Does the human mind allow for self-locating at more than one place at a time? Evidence from neurology, cognitive neuroscience, and experimental psychology suggests that mental bilocation is a complex, but genuine experience, occurring more frequently than commonly thought. In this article, we distinguish between different components of bilocated self-representation: self-localization in two different places at the same time, self-identification with another body, reduplication of first-person perspective. We argue that different forms of mental bilocation may result from the combination of these components. To illustrate this, we discuss evidence of mental bilocation in pathological conditions such as heautoscopy, during immersion in virtual environments, and in everyday life, during social interaction. Finally, we consider the conditions for mental bilocation and speculate on the possible role of mental bilocation in the context of social interaction, suggesting that self-localization at two places at the same time may prove advantageous for the construction of a shared space.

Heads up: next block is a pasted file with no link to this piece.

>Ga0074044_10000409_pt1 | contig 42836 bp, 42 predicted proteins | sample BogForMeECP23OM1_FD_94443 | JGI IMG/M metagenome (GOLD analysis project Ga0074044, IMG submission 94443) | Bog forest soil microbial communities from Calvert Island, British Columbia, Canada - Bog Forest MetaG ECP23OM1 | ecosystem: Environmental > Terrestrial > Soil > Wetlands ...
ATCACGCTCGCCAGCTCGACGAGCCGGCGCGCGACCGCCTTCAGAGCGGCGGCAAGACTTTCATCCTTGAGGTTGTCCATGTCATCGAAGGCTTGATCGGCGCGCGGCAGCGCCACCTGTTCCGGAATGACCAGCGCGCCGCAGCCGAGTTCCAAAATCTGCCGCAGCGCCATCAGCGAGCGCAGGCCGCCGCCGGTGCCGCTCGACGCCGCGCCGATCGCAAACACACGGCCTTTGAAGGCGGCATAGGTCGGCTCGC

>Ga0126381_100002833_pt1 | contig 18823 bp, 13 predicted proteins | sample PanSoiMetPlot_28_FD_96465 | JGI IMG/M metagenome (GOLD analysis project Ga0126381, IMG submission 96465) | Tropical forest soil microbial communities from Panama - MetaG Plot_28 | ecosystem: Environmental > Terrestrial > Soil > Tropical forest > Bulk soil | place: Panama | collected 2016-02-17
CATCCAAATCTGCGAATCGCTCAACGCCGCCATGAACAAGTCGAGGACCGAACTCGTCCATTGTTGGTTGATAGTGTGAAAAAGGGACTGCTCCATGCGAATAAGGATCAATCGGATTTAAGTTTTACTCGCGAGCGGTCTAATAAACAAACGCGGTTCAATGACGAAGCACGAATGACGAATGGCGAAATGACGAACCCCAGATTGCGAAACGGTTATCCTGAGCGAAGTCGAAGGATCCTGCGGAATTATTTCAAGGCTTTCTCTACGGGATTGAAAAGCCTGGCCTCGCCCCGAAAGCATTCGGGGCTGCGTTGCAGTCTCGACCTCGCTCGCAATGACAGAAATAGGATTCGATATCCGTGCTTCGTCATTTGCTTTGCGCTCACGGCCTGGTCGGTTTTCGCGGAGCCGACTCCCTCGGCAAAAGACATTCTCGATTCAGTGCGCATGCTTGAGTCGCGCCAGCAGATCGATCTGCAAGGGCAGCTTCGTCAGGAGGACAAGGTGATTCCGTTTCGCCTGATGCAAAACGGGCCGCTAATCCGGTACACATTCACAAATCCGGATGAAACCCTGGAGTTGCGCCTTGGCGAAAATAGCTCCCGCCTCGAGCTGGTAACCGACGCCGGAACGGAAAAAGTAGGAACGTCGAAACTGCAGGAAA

Furlanetto, T., Bertone, C., & Becchio, C. (2013). The bilocated mind: new perspectives on self-localization and self-identification. Frontiers in Human Neuroscience, 7. https://doi.org/10.3389/fnhum.2013.00071